Chip Vendors Skittish About Potential Industry Bubble

At the Semicon show in San Francisco, semiconductor industry vendors and analysts worry about the strength shown by the electronics market.

SAN FRANCISCO—Analyst concerns about the recovery of the technology market were echoed by attendees on the floor of the Semicon West 2004 show, which covers the technologies and services used to produce computer chips. While exhibits packed the venue here to capacity, there looked to be more vendors than potential customers strolling the aisles.

With two venues in as many cities, Semicon West opened its doors on Monday, focusing on the manufacturing of semiconductor wafer fabrication, or "fabs." On Wednesday, the shows second half starts in San Jose, Calif., covering the interconnects and packaging used in the final processing of chips. More than 1,500 vendors are showing at the combined event.

"Everyone is nervous that were heading into a bubble," observed Dick James, senior technology analyst with ChipWorks Inc., of Ottawa, Ontario. He said the attendance and interest from attendees at the show was "fairly quiet," but still better than two years ago.

Earlier on Monday, however, Merrill Lynch & Co. had knocked its rating on the entire sector several notches from "overweight to "underweight, expecting lower-than-expected demand for both personal and enterprise systems. The firm also downgraded industry bellwether Intel Corp., which will announce its quarterly results on Tuesday.

However, some attendees were upbeat. "This is the best this show has been in 3 years," said Jim ONeil, a sales representative with Weldaloy Products Co. of Humble, Texas, who has attended Semicon for more than a decade. His company offers machining and materials services to the industry.

"Were in a slow growth cycle," countered Gary Firment, laser specialist with California Lasers Inc. of Simi Valley, Calif. "Six years ago this place was packed, even on Day One. So many people got caught [in the last downturn] that there are fewer startups now, fewer entrepreneurs. The industry isnt growing fast enough to absorb all the people that are looking for jobs right now."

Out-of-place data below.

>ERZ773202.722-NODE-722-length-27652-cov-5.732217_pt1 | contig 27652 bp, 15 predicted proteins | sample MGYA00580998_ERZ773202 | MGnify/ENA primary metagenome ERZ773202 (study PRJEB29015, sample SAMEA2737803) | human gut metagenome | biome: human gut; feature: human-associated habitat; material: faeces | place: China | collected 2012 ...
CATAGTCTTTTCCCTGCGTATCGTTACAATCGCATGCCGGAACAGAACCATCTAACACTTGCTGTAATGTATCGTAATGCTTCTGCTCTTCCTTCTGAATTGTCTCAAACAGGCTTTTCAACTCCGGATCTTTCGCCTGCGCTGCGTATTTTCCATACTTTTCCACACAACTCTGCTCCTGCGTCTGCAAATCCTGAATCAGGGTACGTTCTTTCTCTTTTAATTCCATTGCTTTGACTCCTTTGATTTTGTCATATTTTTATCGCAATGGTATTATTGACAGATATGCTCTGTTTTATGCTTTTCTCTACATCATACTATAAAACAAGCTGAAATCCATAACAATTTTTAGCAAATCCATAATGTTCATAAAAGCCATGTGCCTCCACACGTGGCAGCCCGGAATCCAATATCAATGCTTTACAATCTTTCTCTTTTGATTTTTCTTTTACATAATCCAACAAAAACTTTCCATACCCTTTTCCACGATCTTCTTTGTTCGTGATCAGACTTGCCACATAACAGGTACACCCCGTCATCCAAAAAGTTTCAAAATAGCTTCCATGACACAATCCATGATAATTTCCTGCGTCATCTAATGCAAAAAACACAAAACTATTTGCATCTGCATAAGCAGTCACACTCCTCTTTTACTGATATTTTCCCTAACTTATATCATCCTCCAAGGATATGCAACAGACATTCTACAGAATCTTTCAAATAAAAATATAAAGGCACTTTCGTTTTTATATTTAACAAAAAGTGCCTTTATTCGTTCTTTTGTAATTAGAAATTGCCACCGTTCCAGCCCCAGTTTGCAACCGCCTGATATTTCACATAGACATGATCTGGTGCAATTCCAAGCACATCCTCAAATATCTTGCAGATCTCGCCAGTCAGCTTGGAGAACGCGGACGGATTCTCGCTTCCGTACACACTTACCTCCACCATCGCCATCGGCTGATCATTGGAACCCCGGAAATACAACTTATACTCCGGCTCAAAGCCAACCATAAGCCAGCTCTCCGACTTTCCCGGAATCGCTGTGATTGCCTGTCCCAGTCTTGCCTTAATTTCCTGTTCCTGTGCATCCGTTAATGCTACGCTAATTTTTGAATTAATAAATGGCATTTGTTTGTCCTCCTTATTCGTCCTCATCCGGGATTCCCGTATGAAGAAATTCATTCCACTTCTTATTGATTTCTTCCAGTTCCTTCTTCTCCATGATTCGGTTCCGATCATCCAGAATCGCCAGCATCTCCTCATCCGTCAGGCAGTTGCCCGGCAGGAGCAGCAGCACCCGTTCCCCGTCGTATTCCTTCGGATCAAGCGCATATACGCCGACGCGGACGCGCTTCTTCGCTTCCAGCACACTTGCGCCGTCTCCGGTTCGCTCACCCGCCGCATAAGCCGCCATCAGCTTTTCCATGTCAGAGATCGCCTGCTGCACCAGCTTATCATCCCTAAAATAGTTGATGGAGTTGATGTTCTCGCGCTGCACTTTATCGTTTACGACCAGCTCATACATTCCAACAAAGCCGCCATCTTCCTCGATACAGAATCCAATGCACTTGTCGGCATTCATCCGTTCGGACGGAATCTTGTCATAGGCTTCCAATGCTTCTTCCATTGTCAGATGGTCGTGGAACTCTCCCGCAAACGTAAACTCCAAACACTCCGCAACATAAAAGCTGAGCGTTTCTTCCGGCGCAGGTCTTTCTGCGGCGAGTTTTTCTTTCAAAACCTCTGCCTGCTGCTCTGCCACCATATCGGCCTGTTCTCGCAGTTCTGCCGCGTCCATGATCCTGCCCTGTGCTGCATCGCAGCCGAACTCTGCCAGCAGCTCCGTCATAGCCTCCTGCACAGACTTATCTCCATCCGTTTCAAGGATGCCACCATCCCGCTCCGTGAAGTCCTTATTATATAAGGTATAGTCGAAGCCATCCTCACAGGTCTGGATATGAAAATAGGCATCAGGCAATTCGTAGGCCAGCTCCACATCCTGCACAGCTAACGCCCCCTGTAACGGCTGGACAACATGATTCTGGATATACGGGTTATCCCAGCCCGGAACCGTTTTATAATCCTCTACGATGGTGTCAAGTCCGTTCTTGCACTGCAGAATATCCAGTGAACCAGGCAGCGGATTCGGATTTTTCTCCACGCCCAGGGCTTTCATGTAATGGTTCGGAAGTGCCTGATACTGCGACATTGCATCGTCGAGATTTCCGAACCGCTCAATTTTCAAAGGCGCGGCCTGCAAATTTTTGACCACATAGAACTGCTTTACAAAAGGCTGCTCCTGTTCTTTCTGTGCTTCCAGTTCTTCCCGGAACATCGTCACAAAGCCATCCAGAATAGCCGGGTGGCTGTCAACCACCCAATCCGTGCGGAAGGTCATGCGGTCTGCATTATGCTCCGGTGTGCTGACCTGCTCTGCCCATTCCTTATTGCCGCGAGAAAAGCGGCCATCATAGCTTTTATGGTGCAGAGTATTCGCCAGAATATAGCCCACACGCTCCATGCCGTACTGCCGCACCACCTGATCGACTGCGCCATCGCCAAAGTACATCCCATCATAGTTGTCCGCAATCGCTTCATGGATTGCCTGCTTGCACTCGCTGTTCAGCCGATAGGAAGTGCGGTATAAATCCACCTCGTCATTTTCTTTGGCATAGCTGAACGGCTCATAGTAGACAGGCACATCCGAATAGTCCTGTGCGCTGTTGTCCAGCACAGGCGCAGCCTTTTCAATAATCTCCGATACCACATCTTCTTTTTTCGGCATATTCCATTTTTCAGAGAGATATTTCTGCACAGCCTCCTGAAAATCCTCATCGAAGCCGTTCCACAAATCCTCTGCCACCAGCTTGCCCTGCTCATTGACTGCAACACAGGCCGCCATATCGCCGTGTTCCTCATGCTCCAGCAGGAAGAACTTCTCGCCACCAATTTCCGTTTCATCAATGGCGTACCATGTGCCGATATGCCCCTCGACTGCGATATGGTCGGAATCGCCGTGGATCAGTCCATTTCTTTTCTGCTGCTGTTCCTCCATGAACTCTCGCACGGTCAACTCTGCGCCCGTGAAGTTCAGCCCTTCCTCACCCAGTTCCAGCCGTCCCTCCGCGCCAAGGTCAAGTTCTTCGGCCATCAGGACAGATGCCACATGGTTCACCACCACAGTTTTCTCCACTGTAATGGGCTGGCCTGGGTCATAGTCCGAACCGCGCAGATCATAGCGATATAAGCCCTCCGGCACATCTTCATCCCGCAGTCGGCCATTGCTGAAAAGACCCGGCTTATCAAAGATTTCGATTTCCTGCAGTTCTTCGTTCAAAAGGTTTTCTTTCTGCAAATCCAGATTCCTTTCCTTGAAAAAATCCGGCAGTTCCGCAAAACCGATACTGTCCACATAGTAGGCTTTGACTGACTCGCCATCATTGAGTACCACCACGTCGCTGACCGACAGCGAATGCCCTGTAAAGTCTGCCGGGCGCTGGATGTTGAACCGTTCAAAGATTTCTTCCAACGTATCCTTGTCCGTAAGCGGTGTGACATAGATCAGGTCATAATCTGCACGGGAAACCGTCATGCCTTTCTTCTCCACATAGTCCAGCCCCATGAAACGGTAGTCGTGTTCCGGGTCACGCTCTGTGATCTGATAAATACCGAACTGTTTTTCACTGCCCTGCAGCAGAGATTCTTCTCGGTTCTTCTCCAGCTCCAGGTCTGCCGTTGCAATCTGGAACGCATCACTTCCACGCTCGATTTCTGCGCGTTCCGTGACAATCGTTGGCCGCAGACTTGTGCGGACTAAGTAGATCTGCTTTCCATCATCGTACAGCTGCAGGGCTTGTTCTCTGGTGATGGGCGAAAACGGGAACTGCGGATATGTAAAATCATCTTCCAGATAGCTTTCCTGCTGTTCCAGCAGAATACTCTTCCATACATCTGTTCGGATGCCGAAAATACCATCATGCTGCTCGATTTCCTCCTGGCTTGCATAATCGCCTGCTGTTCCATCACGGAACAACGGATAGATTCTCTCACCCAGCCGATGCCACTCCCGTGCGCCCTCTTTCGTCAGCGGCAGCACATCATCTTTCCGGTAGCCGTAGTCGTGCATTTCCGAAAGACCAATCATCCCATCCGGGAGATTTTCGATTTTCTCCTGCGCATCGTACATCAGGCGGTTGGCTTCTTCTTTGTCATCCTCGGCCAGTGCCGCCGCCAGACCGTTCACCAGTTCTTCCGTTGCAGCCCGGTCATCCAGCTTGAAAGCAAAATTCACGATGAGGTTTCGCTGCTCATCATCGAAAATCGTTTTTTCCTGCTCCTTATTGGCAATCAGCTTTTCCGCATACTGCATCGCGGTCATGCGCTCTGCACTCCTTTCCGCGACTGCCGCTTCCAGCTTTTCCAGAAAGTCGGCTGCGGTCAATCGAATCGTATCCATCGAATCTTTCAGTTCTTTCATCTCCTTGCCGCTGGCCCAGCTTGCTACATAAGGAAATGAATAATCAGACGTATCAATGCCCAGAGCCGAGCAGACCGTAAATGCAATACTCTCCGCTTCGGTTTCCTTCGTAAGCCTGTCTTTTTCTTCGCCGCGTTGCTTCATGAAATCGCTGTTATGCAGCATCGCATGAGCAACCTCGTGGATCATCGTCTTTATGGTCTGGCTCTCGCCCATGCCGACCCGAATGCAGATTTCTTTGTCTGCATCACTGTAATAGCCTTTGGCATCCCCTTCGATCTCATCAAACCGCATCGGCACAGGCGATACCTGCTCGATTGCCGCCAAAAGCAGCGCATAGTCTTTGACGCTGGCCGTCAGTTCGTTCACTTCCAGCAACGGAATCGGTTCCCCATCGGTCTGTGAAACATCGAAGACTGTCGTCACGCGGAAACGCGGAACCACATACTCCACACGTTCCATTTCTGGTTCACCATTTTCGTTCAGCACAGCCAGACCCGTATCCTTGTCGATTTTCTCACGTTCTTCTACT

On the show floor, crowds were evident around the Metron Technology NV booth. The San Jose company handles outsourcing in the chip industry. Earlier in the month, the company reported fourth quarter results of $62.2 million, up from $52.7 million in the previous period.

Some attendees said many of the new products shown at Semicon—several pointed to the hype around nanotechnology advances in processor manufacturing—were aimed at high-volume production, larger wafer sizes and new fabs. The new processes were too pricey for smaller companies, they said.

"Theres nothing really new here," said Brad Cantos, director of wafer and die operations with Novalux Inc., a semiconductor laser vendor based in Sunnyvale, Calif. He said many smaller companies were looking at the stockpile of used equipment on the market and extending their current fabs, rather than investing in new equipment.

Cantos experience tallies with figures from industry observers. Analysts at the show said that in 2000 some $38 billion of new fab construction was ordered, but with the downturn it was never installed and put on the market. About 100 fabs may upgrade or expand operations this year, according to Strategic Marketing Associates of Santa Cruz, Calif.

According to Firment, there is an easy test to gauge the state of the electronics industry. "When silicon gets scarce, then the market is hot. But its cheap right now. Thats a sign of a tough market, one thats still contracting."


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